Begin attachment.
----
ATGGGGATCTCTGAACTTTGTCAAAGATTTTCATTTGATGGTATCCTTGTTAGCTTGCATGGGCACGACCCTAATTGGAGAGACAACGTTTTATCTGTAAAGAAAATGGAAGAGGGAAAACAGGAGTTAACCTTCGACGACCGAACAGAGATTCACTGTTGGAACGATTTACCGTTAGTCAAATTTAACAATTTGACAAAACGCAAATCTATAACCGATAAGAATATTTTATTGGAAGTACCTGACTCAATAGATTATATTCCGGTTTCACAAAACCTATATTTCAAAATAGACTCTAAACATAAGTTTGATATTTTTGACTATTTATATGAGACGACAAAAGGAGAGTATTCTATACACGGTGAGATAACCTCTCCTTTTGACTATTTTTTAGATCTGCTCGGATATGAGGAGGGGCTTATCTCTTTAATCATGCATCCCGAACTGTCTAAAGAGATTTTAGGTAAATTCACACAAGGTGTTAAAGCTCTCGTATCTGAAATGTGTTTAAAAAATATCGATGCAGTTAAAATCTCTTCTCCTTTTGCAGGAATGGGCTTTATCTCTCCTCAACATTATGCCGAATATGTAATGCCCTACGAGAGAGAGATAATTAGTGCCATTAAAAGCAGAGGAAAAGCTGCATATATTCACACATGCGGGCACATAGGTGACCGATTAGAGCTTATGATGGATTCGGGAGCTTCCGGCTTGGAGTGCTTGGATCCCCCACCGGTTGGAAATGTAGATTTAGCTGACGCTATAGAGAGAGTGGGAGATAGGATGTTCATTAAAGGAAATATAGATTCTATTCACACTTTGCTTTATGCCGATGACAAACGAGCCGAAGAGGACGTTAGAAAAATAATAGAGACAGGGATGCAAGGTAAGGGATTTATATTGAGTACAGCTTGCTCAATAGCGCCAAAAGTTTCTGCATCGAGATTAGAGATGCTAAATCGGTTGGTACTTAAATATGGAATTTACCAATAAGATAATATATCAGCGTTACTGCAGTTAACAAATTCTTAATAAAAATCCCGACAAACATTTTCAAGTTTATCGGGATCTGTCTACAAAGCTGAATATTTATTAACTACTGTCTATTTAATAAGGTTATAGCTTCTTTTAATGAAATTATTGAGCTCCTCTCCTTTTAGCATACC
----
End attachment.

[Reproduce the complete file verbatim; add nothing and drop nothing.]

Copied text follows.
ATGGGGATCTCTGAACTTTGTCAAAGATTTTCATTTGATGGTATCCTTGTTAGCTTGCATGGGCACGACCCTAATTGGAGAGACAACGTTTTATCTGTAAAGAAAATGGAAGAGGGAAAACAGGAGTTAACCTTCGACGACCGAACAGAGATTCACTGTTGGAACGATTTACCGTTAGTCAAATTTAACAATTTGACAAAACGCAAATCTATAACCGATAAGAATATTTTATTGGAAGTACCTGACTCAATAGATTATATTCCGGTTTCACAAAACCTATATTTCAAAATAGACTCTAAACATAAGTTTGATATTTTTGACTATTTATATGAGACGACAAAAGGAGAGTATTCTATACACGGTGAGATAACCTCTCCTTTTGACTATTTTTTAGATCTGCTCGGATATGAGGAGGGGCTTATCTCTTTAATCATGCATCCCGAACTGTCTAAAGAGATTTTAGGTAAATTCACACAAGGTGTTAAAGCTCTCGTATCTGAAATGTGTTTAAAAAATATCGATGCAGTTAAAATCTCTTCTCCTTTTGCAGGAATGGGCTTTATCTCTCCTCAACATTATGCCGAATATGTAATGCCCTACGAGAGAGAGATAATTAGTGCCATTAAAAGCAGAGGAAAAGCTGCATATATTCACACATGCGGGCACATAGGTGACCGATTAGAGCTTATGATGGATTCGGGAGCTTCCGGCTTGGAGTGCTTGGATCCCCCACCGGTTGGAAATGTAGATTTAGCTGACGCTATAGAGAGAGTGGGAGATAGGATGTTCATTAAAGGAAATATAGATTCTATTCACACTTTGCTTTATGCCGATGACAAACGAGCCGAAGAGGACGTTAGAAAAATAATAGAGACAGGGATGCAAGGTAAGGGATTTATATTGAGTACAGCTTGCTCAATAGCGCCAAAAGTTTCTGCATCGAGATTAGAGATGCTAAATCGGTTGGTACTTAAATATGGAATTTACCAATAAGATAATATATCAGCGTTACTGCAGTTAACAAATTCTTAATAAAAATCCCGACAAACATTTTCAAGTTTATCGGGATCTGTCTACAAAGCTGAATATTTATTAACTACTGTCTATTTAATAAGGTTATAGCTTCTTTTAATGAAATTATTGAGCTCCTCTCCTTTTAGCATACC